Lazy Foo' Productions


Scrolling

Last Updated 4/09/14
Up until now, you've been working with environments that were 640 x 480. In this lesson we're going to redo the motion tutorial only this time we're going to be able to move around an area of any size thanks to scrolling.

A Scrolling tutorial with SDL 2 is now available.
When you have a game that requires scrolling, the only real difference is that there has to be a camera.

Since you can't show the entire level on the screen you have to take the part you want to see:

and cut it out and show it on the screen:

It does take some more work since you have to move the camera around to show what you want to. In this program, the camera will follow the dot we move around.
//Screen attributes const int SCREEN_WIDTH = 640; const int SCREEN_HEIGHT = 480; const int SCREEN_BPP = 32; //The frame rate const int FRAMES_PER_SECOND = 20; //The dot dimensions const int DOT_WIDTH = 20; const int DOT_HEIGHT = 20; //The dimensions of the level const int LEVEL_WIDTH = 1280; const int LEVEL_HEIGHT = 960; //The surfaces SDL_Surface *dot = NULL; SDL_Surface *background = NULL; SDL_Surface *screen = NULL; //The event structure SDL_Event event; //The camera SDL_Rect camera = { 0, 0, SCREEN_WIDTH, SCREEN_HEIGHT };
Here we have our global variables.

We have our standard constants, surfaces, event structure and all that good stuff, but this time we have 2 new constants defining the level width and height. Since we can scroll, we don't confine everything inside of the screen, but now we confine the dot within a level.

As I mentioned before, we need a camera to define what part of the level we will show on the screen. Since the screen is a rectangular area, the camera is a SDL_Rect. Here we initialize the camera in the top left corner and set the width and height to be that of the screen.
//The dot class Dot { private: //The X and Y offsets of the dot int x, y; //The velocity of the dot int xVel, yVel; public: //Initializes the variables Dot(); //Takes key presses and adjusts the dot's velocity void handle_input(); //Moves the dot void move(); //Shows the dot on the screen void show(); //Sets the camera over the dot void set_camera(); };
Here we have the definition of the dot class.

It's pretty much the same as from previous lessons, but this time we have a function that centers the camera over the dot.
void Dot::move() { //Move the dot left or right x += xVel; //If the dot went too far to the left or right if( ( x < 0 ) || ( x + DOT_WIDTH > LEVEL_WIDTH ) ) { //move back x -= xVel; } //Move the dot up or down y += yVel; //If the dot went too far up or down if( ( y < 0 ) || ( y + DOT_HEIGHT > LEVEL_HEIGHT ) ) { //move back y -= yVel; } }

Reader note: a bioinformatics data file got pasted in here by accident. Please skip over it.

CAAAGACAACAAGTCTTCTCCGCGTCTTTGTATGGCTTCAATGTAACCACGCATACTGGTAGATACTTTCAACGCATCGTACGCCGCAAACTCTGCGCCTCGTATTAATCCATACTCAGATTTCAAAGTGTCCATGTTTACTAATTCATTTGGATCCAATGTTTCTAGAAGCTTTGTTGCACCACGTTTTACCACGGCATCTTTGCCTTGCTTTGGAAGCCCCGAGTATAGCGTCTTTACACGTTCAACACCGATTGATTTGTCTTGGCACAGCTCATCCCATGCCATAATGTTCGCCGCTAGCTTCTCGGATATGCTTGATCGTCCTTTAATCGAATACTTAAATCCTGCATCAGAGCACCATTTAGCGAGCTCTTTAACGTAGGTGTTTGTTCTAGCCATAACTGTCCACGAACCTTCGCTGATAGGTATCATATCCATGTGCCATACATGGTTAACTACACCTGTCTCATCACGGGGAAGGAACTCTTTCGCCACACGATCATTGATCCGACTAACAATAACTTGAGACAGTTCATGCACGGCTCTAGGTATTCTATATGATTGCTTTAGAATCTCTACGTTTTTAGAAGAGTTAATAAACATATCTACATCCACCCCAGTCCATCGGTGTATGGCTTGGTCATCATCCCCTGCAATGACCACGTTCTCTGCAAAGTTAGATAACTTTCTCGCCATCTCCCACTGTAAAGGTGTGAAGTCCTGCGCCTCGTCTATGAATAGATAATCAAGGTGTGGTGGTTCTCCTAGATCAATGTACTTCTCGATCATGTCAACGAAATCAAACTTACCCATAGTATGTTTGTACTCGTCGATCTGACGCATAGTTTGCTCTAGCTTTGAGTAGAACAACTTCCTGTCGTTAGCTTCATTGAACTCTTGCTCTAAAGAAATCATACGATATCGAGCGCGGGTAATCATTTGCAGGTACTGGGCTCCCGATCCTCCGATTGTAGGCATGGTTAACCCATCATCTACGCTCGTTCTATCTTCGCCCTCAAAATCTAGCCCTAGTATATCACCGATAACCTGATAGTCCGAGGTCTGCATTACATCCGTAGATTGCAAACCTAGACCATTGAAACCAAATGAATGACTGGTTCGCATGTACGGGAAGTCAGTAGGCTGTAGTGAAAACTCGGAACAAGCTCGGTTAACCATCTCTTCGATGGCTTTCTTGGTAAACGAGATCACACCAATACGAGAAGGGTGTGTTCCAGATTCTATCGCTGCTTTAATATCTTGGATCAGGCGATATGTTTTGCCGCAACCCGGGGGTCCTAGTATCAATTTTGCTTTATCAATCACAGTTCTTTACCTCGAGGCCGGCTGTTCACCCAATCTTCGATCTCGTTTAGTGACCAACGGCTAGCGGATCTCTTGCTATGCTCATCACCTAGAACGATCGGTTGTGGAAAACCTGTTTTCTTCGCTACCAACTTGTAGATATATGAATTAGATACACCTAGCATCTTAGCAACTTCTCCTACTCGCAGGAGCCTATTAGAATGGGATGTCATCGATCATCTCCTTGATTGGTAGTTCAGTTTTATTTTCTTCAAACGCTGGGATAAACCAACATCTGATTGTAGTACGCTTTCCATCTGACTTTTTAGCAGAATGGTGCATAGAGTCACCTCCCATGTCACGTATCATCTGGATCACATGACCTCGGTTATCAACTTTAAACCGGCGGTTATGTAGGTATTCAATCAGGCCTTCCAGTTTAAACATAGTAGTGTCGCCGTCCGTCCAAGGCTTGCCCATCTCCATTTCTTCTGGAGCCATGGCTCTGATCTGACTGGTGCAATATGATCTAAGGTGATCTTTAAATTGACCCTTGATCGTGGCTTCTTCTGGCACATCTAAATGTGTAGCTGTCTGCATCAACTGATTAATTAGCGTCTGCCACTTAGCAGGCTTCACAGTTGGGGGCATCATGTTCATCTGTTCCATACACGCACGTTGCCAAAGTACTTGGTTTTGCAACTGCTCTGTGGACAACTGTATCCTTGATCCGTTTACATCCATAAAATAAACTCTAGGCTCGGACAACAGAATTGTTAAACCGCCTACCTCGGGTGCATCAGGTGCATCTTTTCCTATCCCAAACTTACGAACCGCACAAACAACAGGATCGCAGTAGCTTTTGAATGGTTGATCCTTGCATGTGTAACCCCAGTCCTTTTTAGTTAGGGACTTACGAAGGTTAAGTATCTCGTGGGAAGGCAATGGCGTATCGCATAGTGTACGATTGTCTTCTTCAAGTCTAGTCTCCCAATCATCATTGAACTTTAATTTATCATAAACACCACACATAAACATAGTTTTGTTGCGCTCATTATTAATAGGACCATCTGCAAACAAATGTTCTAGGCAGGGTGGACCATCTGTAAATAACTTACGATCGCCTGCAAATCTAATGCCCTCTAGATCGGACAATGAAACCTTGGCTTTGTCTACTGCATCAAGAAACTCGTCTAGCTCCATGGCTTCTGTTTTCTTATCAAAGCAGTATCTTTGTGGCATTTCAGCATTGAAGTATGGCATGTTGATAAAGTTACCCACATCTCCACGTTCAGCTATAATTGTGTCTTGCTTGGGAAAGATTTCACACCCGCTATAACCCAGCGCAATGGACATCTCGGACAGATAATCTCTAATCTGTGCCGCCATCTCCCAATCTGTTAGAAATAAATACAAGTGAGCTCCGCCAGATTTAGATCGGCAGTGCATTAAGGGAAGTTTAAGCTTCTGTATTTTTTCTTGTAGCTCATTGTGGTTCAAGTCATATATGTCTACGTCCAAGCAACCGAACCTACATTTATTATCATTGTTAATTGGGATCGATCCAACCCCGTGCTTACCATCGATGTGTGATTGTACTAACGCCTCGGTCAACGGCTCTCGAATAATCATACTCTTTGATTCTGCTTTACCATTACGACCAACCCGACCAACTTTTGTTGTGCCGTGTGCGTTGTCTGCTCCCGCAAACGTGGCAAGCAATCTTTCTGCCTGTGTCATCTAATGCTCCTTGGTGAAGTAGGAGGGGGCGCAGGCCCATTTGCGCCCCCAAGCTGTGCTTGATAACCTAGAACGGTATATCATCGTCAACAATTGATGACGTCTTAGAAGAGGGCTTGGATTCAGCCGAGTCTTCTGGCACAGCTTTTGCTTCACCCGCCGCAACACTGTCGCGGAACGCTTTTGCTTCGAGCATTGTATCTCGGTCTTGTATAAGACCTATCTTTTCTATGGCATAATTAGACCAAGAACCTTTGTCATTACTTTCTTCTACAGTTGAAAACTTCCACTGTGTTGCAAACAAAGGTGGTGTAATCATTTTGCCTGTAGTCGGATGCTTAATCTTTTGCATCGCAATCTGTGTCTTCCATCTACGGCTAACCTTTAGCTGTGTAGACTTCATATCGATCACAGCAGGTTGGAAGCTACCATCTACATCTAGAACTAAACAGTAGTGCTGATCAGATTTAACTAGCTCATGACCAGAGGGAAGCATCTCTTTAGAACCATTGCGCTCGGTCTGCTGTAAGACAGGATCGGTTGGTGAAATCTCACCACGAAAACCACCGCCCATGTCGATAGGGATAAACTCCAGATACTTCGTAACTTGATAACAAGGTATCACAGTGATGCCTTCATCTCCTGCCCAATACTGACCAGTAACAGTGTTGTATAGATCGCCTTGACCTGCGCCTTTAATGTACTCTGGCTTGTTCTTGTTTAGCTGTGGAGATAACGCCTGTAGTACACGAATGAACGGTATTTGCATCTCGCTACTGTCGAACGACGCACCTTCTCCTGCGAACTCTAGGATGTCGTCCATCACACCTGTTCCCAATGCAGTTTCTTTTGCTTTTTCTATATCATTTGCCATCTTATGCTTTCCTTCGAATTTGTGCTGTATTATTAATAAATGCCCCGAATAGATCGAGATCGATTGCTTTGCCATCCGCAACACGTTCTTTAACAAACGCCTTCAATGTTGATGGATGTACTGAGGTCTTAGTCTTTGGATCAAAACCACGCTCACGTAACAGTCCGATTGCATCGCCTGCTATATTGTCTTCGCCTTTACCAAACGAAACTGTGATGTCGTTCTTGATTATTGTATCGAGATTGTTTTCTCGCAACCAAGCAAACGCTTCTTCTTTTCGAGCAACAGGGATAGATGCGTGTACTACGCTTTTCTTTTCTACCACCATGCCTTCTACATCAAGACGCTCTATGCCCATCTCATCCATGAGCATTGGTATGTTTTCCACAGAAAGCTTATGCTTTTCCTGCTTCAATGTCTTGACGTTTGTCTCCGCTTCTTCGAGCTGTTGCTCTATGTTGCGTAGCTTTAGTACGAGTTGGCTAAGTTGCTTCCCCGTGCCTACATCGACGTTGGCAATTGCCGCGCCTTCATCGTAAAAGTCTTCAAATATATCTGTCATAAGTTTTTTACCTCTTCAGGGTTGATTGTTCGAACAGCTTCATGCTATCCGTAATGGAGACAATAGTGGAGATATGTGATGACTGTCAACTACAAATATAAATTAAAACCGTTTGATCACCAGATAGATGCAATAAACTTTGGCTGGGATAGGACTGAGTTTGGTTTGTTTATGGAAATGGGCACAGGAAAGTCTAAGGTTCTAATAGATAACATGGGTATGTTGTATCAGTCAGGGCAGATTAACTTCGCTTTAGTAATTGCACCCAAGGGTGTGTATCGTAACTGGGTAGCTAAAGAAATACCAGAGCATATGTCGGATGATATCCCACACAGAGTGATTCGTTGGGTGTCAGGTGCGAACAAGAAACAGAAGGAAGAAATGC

The move function is pretty much the same but there is one key difference. We no longer keep the dot inside the screen, but now keep it inside of the boundaries of the level.
void Dot::set_camera() { //Center the camera over the dot camera.x = ( x + DOT_WIDTH / 2 ) - SCREEN_WIDTH / 2; camera.y = ( y + DOT_HEIGHT / 2 ) - SCREEN_HEIGHT / 2; //Keep the camera in bounds. if( camera.x < 0 ) { camera.x = 0; } if( camera.y < 0 ) { camera.y = 0; } if( camera.x > LEVEL_WIDTH - camera.w ) { camera.x = LEVEL_WIDTH - camera.w; } if( camera.y > LEVEL_HEIGHT - camera.h ) { camera.y = LEVEL_HEIGHT - camera.h; } }
When we set the camera, we first center it over the dot.

Since we don't want to show anything outside of the level, we have to keep the camera in bounds after we center it over the dot.

We check if the camera is inside the level, and if any part of it is outside the level, we push it back inside.
void Dot::show() { //Show the dot apply_surface( x - camera.x, y - camera.y, dot, screen ); }
The show function now blits the dot on the screen relative to the camera to make sure it matches up with the background.
//While the user hasn't quit while( quit == false ) { //Start the frame timer fps.start(); //While there's events to handle while( SDL_PollEvent( &event ) ) { //Handle events for the dot myDot.handle_input(); //If the user has Xed out the window if( event.type == SDL_QUIT ) { //Quit the program quit = true; } } //Move the dot myDot.move(); //Set the camera myDot.set_camera(); //Show the background apply_surface( 0, 0, background, screen, &camera ); //Show the dot on the screen myDot.show(); //Update the screen if( SDL_Flip( screen ) == -1 ) { return 1; } //Cap the frame rate if( fps.get_ticks() < 1000 / FRAMES_PER_SECOND ) { SDL_Delay( ( 1000 / FRAMES_PER_SECOND ) - fps.get_ticks() ); } }
Now here's the program's main loop.

We handle events, move the dot, set the camera, apply the part of the background inside of the camera, show the dot, update the screen and cap the frame rate.
Download the media and source code for this tutorial here.

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